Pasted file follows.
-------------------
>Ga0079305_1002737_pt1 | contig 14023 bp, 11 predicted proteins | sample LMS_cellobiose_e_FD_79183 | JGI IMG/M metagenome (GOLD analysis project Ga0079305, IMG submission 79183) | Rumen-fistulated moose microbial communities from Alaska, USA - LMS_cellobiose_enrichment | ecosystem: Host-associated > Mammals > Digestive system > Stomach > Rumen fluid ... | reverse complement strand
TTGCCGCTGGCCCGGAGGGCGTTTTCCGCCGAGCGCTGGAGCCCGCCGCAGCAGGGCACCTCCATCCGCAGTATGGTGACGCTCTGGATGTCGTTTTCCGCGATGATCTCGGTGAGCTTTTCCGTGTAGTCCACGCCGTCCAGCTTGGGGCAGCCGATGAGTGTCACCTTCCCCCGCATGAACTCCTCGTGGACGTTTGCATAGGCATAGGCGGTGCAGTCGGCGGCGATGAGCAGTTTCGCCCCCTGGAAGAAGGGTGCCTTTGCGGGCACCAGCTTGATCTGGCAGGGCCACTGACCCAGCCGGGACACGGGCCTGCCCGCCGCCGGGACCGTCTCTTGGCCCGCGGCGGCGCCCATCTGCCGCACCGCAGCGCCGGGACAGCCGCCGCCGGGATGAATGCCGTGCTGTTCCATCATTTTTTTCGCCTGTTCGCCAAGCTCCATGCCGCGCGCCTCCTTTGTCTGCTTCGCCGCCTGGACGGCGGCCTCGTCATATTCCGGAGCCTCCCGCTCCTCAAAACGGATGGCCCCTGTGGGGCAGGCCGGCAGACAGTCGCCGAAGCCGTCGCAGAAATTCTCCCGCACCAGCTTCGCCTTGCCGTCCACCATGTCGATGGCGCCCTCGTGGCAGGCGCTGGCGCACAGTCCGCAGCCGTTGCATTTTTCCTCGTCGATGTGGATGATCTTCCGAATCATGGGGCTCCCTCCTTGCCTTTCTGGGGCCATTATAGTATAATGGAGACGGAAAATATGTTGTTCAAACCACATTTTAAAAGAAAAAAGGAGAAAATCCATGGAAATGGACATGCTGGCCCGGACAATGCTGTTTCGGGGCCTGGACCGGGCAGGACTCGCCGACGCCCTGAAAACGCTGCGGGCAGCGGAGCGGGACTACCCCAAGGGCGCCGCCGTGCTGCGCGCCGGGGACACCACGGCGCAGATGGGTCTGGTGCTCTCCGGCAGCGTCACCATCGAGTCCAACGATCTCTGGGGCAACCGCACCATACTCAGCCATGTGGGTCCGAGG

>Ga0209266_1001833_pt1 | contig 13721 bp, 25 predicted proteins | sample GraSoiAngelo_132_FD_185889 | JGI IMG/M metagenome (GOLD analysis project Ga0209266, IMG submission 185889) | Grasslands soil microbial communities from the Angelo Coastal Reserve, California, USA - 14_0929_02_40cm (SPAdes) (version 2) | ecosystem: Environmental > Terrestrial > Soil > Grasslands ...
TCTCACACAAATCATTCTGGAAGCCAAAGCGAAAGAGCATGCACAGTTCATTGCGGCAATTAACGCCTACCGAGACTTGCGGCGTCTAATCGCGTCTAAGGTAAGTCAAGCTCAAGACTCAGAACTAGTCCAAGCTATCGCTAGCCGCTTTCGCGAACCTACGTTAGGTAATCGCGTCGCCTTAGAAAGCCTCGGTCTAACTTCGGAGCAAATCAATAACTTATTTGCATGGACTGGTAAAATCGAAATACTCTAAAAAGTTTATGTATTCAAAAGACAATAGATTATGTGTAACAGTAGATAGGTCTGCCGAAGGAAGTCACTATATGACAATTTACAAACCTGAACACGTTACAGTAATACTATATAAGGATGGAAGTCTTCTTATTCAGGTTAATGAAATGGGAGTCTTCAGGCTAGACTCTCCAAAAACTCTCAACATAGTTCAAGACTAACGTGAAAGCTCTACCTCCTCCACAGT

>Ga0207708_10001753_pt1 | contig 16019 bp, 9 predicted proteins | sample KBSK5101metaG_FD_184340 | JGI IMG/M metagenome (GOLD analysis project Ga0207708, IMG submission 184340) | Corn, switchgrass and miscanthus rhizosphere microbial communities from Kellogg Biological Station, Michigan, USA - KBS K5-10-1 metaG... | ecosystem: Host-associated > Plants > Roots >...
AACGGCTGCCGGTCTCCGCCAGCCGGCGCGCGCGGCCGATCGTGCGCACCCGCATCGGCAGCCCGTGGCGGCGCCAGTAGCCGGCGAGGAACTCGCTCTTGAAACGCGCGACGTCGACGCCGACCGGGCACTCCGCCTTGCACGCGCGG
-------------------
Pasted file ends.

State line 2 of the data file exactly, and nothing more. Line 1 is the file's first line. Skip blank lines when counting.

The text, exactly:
TTGCCGCTGGCCCGGAGGGCGTTTTCCGCCGAGCGCTGGAGCCCGCCGCAGCAGGGCACCTCCATCCGCAGTATGGTGACGCTCTGGATGTCGTTTTCCGCGATGATCTCGGTGAGCTTTTCCGTGTAGTCCACGCCGTCCAGCTTGGGGCAGCCGATGAGTGTCACCTTCCCCCGCATGAACTCCTCGTGGACGTTTGCATAGGCATAGGCGGTGCAGTCGGCGGCGATGAGCAGTTTCGCCCCCTGGAAGAAGGGTGCCTTTGCGGGCACCAGCTTGATCTGGCAGGGCCACTGACCCAGCCGGGACACGGGCCTGCCCGCCGCCGGGACCGTCTCTTGGCCCGCGGCGGCGCCCATCTGCCGCACCGCAGCGCCGGGACAGCCGCCGCCGGGATGAATGCCGTGCTGTTCCATCATTTTTTTCGCCTGTTCGCCAAGCTCCATGCCGCGCGCCTCCTTTGTCTGCTTCGCCGCCTGGACGGCGGCCTCGTCATATTCCGGAGCCTCCCGCTCCTCAAAACGGATGGCCCCTGTGGGGCAGGCCGGCAGACAGTCGCCGAAGCCGTCGCAGAAATTCTCCCGCACCAGCTTCGCCTTGCCGTCCACCATGTCGATGGCGCCCTCGTGGCAGGCGCTGGCGCACAGTCCGCAGCCGTTGCATTTTTCCTCGTCGATGTGGATGATCTTCCGAATCATGGGGCTCCCTCCTTGCCTTTCTGGGGCCATTATAGTATAATGGAGACGGAAAATATGTTGTTCAAACCACATTTTAAAAGAAAAAAGGAGAAAATCCATGGAAATGGACATGCTGGCCCGGACAATGCTGTTTCGGGGCCTGGACCGGGCAGGACTCGCCGACGCCCTGAAAACGCTGCGGGCAGCGGAGCGGGACTACCCCAAGGGCGCCGCCGTGCTGCGCGCCGGGGACACCACGGCGCAGATGGGTCTGGTGCTCTCCGGCAGCGTCACCATCGAGTCCAACGATCTCTGGGGCAACCGCACCATACTCAGCCATGTGGGTCCGAGG